November 19, 2016

Travel Plans

I went to Poland once, when I was 15. It was one stop in my last European vacation with my parents. We visited relatives, my mother’s childhood home, and my grandfather’s grave. It was a powerful emotional experience for my parents, and while I know the trip was meaningful to me at the time, my clearest memories are of listening to R.E.M.’s Out of Time on my Walkman and missing my boyfriend.

Drinking espresso in my jean jacket. 


This time will be different.

A few weeks ago, I finished translating my grandfather’s memoirs of his time as a spy and resistance fighter in World War II. The story drew me in. 

They say that a sculptor chisels away stone to reveal the figure that’s already inside. This is how I feel about my first novel. It exists; I see the shape of the thing. The deeper I dig, the more details come into focus. It's a historical novel, rooted in true events but colored vivid with fiction.

I have been sharing my translation and my research with my mother. She was born during the war, and her memories are limited to the pieces her parents told her about. She was as surprised by some of her father’s stories as I was. She shared childhood memories with me, helping me understand what kind of people her parents were.

My mom is the little blond girl in the center.


Together, we have solved decades-old family mysteries, and we have uncovered new ones. One of the greatest joys of the Poland Project has been getting to know my mother on a deeper level. 

A few months ago, I suggested we visit Poland together.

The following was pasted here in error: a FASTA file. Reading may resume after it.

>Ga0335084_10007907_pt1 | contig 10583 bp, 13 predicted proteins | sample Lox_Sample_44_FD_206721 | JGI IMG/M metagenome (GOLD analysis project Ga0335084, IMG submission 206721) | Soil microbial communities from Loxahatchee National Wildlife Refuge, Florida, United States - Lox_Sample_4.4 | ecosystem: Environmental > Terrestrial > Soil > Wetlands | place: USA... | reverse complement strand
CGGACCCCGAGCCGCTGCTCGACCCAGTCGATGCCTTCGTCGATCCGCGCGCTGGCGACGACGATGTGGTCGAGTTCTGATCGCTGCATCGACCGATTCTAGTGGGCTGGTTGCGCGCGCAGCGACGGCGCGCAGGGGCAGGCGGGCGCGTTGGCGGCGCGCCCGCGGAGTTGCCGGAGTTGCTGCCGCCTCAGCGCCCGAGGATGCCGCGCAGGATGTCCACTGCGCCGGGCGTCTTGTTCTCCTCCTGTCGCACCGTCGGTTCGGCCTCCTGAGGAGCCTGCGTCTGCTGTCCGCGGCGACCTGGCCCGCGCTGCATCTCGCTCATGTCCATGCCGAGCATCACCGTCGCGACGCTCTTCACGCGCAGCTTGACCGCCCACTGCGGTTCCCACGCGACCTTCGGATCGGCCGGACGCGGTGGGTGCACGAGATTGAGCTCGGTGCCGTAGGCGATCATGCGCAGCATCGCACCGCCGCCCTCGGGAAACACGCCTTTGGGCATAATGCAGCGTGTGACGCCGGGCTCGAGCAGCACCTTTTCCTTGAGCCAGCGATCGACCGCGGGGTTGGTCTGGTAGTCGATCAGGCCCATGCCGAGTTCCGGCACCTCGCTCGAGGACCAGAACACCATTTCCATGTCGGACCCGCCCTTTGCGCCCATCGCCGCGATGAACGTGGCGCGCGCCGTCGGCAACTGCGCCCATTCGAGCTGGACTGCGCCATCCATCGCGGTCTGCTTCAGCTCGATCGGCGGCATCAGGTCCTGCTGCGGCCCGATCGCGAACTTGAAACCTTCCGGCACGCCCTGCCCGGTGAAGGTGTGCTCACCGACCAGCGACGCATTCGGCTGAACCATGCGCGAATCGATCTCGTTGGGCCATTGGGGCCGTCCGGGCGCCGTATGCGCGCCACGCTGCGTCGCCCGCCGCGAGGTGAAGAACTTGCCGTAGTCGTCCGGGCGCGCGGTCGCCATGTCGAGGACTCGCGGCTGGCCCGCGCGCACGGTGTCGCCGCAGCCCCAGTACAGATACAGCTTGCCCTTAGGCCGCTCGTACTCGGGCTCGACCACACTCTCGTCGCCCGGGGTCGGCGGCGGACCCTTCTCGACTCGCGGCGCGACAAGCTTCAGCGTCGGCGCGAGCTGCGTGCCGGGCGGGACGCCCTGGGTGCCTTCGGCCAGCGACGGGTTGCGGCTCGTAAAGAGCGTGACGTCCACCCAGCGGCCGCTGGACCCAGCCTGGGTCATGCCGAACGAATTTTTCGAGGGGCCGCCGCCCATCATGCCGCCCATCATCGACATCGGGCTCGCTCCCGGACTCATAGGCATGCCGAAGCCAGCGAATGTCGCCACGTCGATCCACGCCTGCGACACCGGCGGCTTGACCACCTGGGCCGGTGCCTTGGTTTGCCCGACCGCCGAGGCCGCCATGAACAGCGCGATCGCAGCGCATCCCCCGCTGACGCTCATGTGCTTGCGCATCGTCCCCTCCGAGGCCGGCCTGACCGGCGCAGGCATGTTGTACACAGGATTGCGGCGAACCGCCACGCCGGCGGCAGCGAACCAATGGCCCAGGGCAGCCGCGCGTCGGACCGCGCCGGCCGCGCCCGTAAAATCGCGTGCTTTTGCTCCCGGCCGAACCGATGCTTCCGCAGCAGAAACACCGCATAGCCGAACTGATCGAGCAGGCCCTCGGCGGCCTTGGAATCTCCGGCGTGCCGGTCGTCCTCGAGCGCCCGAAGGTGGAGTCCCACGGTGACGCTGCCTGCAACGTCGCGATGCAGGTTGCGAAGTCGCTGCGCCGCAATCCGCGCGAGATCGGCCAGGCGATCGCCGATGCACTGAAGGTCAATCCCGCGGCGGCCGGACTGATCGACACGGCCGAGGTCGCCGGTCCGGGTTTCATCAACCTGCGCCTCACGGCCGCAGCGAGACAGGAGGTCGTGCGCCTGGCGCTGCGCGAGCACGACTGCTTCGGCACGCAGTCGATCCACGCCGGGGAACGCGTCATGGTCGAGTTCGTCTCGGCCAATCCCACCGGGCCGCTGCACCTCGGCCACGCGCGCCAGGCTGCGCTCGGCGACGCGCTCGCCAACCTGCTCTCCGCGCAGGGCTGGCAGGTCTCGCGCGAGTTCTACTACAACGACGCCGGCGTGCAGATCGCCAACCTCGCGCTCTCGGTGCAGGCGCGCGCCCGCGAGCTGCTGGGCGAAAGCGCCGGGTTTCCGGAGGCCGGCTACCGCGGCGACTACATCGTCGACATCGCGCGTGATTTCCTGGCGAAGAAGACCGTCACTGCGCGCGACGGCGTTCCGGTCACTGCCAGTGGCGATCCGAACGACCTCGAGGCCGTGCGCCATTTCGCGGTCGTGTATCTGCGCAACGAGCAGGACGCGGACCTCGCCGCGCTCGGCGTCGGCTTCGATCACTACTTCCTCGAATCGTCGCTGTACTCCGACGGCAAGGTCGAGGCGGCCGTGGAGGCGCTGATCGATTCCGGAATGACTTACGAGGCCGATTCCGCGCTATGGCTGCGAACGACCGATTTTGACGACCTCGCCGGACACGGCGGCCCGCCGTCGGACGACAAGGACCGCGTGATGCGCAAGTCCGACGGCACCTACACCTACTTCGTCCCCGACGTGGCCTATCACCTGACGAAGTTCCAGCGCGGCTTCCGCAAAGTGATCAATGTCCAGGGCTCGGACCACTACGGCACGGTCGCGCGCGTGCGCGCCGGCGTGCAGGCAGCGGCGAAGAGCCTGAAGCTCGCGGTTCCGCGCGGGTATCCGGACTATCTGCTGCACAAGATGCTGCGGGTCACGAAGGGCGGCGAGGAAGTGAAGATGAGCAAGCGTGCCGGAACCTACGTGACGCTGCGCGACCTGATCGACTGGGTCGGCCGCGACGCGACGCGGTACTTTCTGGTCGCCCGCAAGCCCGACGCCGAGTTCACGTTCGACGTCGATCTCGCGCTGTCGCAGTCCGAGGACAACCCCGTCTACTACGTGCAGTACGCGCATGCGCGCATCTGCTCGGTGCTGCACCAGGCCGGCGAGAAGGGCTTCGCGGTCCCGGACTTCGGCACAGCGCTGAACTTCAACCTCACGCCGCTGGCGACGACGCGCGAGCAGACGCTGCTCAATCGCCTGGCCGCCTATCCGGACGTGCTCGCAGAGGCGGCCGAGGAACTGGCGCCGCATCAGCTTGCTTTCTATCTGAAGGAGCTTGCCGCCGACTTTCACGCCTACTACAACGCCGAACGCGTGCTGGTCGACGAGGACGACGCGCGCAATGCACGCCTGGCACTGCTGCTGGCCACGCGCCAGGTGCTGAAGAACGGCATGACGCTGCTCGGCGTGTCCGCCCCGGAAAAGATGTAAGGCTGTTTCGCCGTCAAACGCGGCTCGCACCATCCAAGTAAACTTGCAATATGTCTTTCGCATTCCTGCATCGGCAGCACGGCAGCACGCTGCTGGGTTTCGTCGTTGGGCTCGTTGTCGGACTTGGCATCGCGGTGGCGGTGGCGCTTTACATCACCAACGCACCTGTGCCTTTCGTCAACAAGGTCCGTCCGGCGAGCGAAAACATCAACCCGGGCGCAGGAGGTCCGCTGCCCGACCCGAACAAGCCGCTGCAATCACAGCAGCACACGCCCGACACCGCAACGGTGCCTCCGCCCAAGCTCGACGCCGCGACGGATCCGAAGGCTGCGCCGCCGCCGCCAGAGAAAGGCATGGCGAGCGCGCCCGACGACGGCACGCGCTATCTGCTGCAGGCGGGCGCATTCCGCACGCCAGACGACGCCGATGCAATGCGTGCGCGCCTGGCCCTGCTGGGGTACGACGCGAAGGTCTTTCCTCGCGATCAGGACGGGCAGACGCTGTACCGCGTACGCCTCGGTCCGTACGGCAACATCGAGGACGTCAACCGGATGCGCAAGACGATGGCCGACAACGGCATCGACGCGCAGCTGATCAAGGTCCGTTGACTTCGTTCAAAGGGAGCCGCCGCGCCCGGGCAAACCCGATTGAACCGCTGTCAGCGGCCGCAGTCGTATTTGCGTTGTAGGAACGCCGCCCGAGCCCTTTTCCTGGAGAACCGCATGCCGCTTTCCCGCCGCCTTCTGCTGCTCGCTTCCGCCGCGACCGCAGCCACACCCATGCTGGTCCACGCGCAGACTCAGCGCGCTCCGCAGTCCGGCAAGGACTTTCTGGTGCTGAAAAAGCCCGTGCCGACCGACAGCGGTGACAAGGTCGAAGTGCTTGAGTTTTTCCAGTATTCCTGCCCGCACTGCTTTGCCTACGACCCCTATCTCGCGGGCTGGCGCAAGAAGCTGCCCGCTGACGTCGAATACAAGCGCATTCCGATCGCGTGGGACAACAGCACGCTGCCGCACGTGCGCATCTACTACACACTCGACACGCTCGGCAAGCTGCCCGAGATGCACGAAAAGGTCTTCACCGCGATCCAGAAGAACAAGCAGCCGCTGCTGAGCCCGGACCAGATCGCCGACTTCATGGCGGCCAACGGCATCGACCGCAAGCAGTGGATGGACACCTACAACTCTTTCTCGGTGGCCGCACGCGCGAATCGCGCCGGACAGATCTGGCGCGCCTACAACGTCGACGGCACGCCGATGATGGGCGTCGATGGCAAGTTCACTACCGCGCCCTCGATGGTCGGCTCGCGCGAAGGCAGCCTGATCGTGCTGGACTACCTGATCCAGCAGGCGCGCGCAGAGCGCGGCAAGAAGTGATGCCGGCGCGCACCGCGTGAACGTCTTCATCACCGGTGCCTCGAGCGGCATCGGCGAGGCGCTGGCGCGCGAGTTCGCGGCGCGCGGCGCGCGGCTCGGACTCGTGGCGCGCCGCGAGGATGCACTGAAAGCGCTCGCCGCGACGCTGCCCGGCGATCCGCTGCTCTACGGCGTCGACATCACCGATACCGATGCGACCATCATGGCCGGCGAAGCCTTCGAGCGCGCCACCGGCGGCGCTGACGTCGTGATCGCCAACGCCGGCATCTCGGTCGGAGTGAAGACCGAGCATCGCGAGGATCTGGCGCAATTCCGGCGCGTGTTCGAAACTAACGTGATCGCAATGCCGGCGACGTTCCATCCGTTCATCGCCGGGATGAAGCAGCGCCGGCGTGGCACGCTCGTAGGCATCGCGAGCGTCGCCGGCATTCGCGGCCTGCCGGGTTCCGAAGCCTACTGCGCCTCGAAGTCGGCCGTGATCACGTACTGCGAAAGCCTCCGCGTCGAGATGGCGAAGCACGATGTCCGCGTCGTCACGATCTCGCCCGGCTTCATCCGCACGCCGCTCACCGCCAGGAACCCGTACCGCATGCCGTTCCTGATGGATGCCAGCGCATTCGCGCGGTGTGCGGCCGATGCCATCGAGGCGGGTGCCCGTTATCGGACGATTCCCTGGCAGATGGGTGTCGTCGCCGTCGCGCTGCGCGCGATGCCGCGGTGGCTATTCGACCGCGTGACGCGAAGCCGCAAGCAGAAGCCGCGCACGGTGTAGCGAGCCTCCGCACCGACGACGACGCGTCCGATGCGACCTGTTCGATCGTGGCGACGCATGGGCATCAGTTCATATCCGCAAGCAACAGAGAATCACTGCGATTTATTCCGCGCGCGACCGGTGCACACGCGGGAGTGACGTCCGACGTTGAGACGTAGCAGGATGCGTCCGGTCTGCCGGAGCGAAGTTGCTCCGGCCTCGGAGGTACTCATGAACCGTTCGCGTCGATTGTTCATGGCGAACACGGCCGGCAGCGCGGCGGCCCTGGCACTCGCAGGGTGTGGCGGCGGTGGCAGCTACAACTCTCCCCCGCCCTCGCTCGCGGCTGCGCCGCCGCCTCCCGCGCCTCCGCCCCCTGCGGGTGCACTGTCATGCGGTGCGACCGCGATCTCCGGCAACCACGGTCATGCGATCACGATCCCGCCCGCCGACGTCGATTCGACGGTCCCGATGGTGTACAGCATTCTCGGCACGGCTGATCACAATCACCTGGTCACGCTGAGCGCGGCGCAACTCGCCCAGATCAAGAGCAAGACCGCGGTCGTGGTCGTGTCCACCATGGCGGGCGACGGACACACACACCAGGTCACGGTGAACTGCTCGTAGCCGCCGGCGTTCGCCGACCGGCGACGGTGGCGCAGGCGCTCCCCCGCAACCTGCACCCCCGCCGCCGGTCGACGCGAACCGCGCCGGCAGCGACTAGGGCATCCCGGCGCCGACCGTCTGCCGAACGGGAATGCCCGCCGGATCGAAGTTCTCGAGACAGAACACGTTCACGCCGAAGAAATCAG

She dismissed the idea for multiple reasons. Her health. Her mobility. The expense. The unspoken, complicated reasons she left Poland 40 years ago, and why she has not returned for 20 years.

My grandfather described the locations of important scenes with military precision: A forestry outpost 2 km outside of Meszcze, on the road that leads to Wolborz. The church of St. Adalbert, Krakow, the confessional at the left, under the choir. The two-room café on Bierut Street in Piotrków Trybunalski. I couldn’t shake the feeling that I was being called on a trip.

Perhaps instead of my mother, I’d bring my daughter.

After I finished translating her father’s memoirs, I mailed my mother a copy.

A few days later, she called me.

“Are you serious about going to Poland with Evie?”
“Yes.”
“Have you bought tickets?”
“No.”
“Buy one for me too.”

Just like that, this abstract idea of “Someday, I’ll go to Poland” became a very real flurry of web searches, phone calls, and a dizzying moment in which I typed in my credit card number and clicked Confirm.


I am going to Poland. We are going to Poland. My mother, my daughter, and I are going to uncover an old story and to write a new one.


!



3 comments:

Jessica Bring said...

I am so happy you three generations will be sharing this adventure!

Jessica Bring said...

I am so happy you three generations will be sharing this adventure!

Kelli Shaw said...

I can't wait to hear about this journey!! <3